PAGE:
November 09, 2016
Hunters participating in Vermont's 16-day rifle deer season that begins November 12 and ends Sunday, November 27 are being asked to help gather biological data.
Hunters who get a deer on opening weekend of rifle season can help Vermont's deer management program by reporting their deer at one of the biological check stations listed below that will be open on November 12 and 13 from 9:00 a.m. to 7:00 p.m., unless the store closes earlier:
Marty's Sports & Gunsmithing, Inc. - Bennington
Sherman's Store - West Rupert
Grant's Village Store - Middletown Springs
C&S Beverage & Dairy - Wilmington
Guilford Country Store - Guilford
Singleton's Store - Cavendish
Buxton's Store - Orwell
Vermont Field Sports - Middlebury
Keith's Country Store, Inc. - Pittsford
Mountain Deer Taxidermy - Northfield
R&L Archery - Barre
East Corinth General Store - East Corinth
Rite Way Sports - Hardwick
Jericho General Store - Jericho
Ingalls Market & Deli - Eden
Georgia Market - Georgia
A&B Beverage - Grand Isle
St. Marie's, Inc. - Swanton
West Enosburg Country Store - Enosburg
Wright's Enterprises - Newport
Northern Wildlife - Island Pond
Barnie's Market - Concord
Biologists are collecting middle incisor teeth from November season deer in order to evaluate regional differences in ages and antler characteristics of bucks as well as to help estimate population size, growth rate, health, and mortality rates. Each tooth will be cross-sectioned to accurately determine the deer's age, and the results will be posted on the Fish & Wildlife website next spring.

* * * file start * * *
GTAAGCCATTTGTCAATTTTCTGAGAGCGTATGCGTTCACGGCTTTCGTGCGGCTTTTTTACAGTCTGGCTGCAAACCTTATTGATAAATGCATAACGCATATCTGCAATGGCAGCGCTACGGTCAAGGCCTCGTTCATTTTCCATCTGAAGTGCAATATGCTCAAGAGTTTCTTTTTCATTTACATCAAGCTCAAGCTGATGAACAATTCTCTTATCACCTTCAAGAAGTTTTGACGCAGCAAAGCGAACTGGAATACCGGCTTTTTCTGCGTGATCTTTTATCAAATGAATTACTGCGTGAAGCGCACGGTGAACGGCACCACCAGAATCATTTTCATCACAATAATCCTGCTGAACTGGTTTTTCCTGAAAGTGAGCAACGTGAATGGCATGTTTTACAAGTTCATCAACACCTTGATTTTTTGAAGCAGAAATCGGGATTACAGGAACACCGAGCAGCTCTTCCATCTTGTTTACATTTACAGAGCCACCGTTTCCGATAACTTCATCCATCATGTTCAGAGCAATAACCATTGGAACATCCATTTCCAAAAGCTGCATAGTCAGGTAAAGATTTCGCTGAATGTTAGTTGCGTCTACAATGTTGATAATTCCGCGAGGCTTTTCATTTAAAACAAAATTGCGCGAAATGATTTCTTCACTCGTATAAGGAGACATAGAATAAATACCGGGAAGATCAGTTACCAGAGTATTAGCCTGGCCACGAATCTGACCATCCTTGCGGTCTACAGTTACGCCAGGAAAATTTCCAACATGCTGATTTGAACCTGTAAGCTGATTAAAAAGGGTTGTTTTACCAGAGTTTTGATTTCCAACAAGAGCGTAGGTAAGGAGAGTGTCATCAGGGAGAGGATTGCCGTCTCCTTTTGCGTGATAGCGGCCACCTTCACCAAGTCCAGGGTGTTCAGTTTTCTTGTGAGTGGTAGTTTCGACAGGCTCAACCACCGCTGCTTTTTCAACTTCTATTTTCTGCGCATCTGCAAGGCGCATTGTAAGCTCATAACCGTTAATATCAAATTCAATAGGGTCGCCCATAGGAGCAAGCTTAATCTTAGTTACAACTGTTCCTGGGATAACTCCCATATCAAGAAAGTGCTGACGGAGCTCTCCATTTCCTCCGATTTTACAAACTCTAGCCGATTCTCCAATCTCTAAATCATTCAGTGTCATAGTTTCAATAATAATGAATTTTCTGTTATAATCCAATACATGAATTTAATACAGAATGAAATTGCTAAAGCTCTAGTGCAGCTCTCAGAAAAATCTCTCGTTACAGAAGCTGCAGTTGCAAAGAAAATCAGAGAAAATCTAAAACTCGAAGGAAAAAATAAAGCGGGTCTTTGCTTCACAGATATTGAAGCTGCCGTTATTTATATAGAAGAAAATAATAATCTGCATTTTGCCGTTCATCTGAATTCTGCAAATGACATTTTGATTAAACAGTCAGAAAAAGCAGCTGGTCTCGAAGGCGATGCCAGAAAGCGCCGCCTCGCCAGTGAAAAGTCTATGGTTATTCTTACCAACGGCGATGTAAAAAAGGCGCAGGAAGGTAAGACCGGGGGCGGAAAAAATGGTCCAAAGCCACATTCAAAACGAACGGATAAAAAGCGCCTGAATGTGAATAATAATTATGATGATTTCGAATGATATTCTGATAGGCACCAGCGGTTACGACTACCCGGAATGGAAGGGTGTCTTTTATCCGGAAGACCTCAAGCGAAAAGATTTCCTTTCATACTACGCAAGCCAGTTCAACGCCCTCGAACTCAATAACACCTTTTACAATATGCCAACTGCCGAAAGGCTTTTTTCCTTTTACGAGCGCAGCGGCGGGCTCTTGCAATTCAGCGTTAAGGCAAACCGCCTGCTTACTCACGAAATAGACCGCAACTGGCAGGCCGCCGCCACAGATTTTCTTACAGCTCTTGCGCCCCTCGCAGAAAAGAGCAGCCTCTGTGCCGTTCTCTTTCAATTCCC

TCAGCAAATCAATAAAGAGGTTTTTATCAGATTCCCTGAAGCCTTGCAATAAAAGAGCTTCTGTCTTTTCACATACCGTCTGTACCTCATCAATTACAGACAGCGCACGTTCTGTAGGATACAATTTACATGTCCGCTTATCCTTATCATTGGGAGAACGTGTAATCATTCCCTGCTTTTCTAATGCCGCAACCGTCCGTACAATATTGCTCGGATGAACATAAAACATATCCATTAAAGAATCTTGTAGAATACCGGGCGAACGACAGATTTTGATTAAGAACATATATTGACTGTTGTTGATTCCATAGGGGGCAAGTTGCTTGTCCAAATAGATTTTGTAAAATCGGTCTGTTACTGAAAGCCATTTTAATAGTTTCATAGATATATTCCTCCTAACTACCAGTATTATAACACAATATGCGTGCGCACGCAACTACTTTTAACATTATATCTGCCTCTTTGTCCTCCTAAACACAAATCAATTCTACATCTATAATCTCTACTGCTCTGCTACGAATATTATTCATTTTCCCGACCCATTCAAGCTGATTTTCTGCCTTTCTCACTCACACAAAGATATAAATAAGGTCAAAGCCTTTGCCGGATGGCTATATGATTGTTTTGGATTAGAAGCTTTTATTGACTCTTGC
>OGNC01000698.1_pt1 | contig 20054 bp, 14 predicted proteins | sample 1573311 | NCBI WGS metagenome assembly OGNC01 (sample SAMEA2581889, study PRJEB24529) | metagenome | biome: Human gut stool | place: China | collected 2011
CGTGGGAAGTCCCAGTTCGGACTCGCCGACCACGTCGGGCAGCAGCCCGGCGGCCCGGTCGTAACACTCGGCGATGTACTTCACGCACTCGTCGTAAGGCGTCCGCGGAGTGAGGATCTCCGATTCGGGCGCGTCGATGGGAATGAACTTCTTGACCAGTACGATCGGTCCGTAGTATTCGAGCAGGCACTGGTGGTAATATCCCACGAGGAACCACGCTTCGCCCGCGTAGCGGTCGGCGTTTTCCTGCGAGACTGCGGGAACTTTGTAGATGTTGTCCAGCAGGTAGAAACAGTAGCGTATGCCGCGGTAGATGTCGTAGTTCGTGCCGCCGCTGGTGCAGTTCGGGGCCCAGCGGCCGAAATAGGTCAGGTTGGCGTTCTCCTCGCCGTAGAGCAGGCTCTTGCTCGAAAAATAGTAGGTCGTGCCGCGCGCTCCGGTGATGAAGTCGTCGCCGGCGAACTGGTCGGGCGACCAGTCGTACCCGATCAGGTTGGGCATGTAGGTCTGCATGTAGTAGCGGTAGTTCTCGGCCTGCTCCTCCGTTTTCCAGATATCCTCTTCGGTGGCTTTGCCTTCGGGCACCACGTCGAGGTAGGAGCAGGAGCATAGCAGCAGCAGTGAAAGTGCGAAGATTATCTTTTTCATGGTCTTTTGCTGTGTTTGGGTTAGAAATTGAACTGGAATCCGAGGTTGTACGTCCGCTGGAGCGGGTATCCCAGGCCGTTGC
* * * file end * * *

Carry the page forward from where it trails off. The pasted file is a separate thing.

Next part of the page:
Hunters who don't make it to a biological reporting station are asked to obtain a tooth envelope from their regular reporting agent. Write your name, Conservation ID number and date of kill on the envelope. Remove one of the middle incisor teeth, being careful to include the root. Place the tooth in the envelope and give it to the reporting agent.
"Information about the ages of deer in the population is critically important, and more information allows us to make better management decisions," said Vermont Fish & Wildlife's Deer Project Leader Nick Fortin. "To get accurate population estimates, and to better assess our current management strategies, we really need to get teeth from as many deer as possible."
The department is also asking hunters to keep the antlers from their deer at home so they can be examined by Fish & Wildlife personnel after the deer season in order to collect additional biological data on antler development.
Media Contacts: Nick.Fortin@Vermont.Gov, 802-786-3860; Mark.Scott@Vermont.Gov, 802-777-4217; Commissioner Louis.Porter@Vermont.Gov, 802-828-1454
Source: Department of Fish and Wildlife
Last Updated at: November 09, 2016 12:52:30